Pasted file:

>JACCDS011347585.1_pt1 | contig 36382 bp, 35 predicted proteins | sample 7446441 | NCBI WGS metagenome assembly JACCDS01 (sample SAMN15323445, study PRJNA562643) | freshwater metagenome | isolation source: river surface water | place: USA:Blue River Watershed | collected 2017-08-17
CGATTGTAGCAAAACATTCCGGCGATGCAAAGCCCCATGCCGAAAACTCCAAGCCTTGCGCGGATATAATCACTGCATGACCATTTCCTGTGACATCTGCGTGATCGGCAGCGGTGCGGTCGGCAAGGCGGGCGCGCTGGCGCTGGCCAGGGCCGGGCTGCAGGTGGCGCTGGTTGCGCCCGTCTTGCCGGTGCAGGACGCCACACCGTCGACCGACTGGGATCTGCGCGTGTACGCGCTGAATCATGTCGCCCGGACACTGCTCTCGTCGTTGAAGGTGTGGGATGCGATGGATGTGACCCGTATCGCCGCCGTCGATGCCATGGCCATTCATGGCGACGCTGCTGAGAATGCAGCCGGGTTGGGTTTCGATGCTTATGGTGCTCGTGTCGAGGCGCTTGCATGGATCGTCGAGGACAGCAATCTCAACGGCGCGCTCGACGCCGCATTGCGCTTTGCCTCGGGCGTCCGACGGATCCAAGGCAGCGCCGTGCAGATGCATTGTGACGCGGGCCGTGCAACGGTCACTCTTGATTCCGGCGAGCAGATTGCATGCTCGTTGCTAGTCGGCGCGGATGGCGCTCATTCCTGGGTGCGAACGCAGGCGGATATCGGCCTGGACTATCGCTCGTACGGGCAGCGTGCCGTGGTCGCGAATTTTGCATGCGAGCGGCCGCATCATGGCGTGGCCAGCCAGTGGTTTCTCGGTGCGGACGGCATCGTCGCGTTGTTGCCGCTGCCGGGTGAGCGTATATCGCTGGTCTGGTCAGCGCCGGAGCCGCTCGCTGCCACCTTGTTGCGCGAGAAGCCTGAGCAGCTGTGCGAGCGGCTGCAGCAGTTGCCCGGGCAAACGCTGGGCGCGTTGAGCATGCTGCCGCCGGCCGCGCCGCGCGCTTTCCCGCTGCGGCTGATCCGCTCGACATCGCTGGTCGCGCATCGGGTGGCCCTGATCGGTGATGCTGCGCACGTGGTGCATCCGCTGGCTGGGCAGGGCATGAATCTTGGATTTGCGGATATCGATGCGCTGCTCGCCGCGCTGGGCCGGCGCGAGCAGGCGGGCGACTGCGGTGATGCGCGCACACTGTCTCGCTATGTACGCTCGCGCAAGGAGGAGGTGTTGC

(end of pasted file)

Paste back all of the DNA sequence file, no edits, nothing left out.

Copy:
>JACCDS011347585.1_pt1 | contig 36382 bp, 35 predicted proteins | sample 7446441 | NCBI WGS metagenome assembly JACCDS01 (sample SAMN15323445, study PRJNA562643) | freshwater metagenome | isolation source: river surface water | place: USA:Blue River Watershed | collected 2017-08-17
CGATTGTAGCAAAACATTCCGGCGATGCAAAGCCCCATGCCGAAAACTCCAAGCCTTGCGCGGATATAATCACTGCATGACCATTTCCTGTGACATCTGCGTGATCGGCAGCGGTGCGGTCGGCAAGGCGGGCGCGCTGGCGCTGGCCAGGGCCGGGCTGCAGGTGGCGCTGGTTGCGCCCGTCTTGCCGGTGCAGGACGCCACACCGTCGACCGACTGGGATCTGCGCGTGTACGCGCTGAATCATGTCGCCCGGACACTGCTCTCGTCGTTGAAGGTGTGGGATGCGATGGATGTGACCCGTATCGCCGCCGTCGATGCCATGGCCATTCATGGCGACGCTGCTGAGAATGCAGCCGGGTTGGGTTTCGATGCTTATGGTGCTCGTGTCGAGGCGCTTGCATGGATCGTCGAGGACAGCAATCTCAACGGCGCGCTCGACGCCGCATTGCGCTTTGCCTCGGGCGTCCGACGGATCCAAGGCAGCGCCGTGCAGATGCATTGTGACGCGGGCCGTGCAACGGTCACTCTTGATTCCGGCGAGCAGATTGCATGCTCGTTGCTAGTCGGCGCGGATGGCGCTCATTCCTGGGTGCGAACGCAGGCGGATATCGGCCTGGACTATCGCTCGTACGGGCAGCGTGCCGTGGTCGCGAATTTTGCATGCGAGCGGCCGCATCATGGCGTGGCCAGCCAGTGGTTTCTCGGTGCGGACGGCATCGTCGCGTTGTTGCCGCTGCCGGGTGAGCGTATATCGCTGGTCTGGTCAGCGCCGGAGCCGCTCGCTGCCACCTTGTTGCGCGAGAAGCCTGAGCAGCTGTGCGAGCGGCTGCAGCAGTTGCCCGGGCAAACGCTGGGCGCGTTGAGCATGCTGCCGCCGGCCGCGCCGCGCGCTTTCCCGCTGCGGCTGATCCGCTCGACATCGCTGGTCGCGCATCGGGTGGCCCTGATCGGTGATGCTGCGCACGTGGTGCATCCGCTGGCTGGGCAGGGCATGAATCTTGGATTTGCGGATATCGATGCGCTGCTCGCCGCGCTGGGCCGGCGCGAGCAGGCGGGCGACTGCGGTGATGCGCGCACACTGTCTCGCTATGTACGCTCGCGCAAGGAGGAGGTGTTGC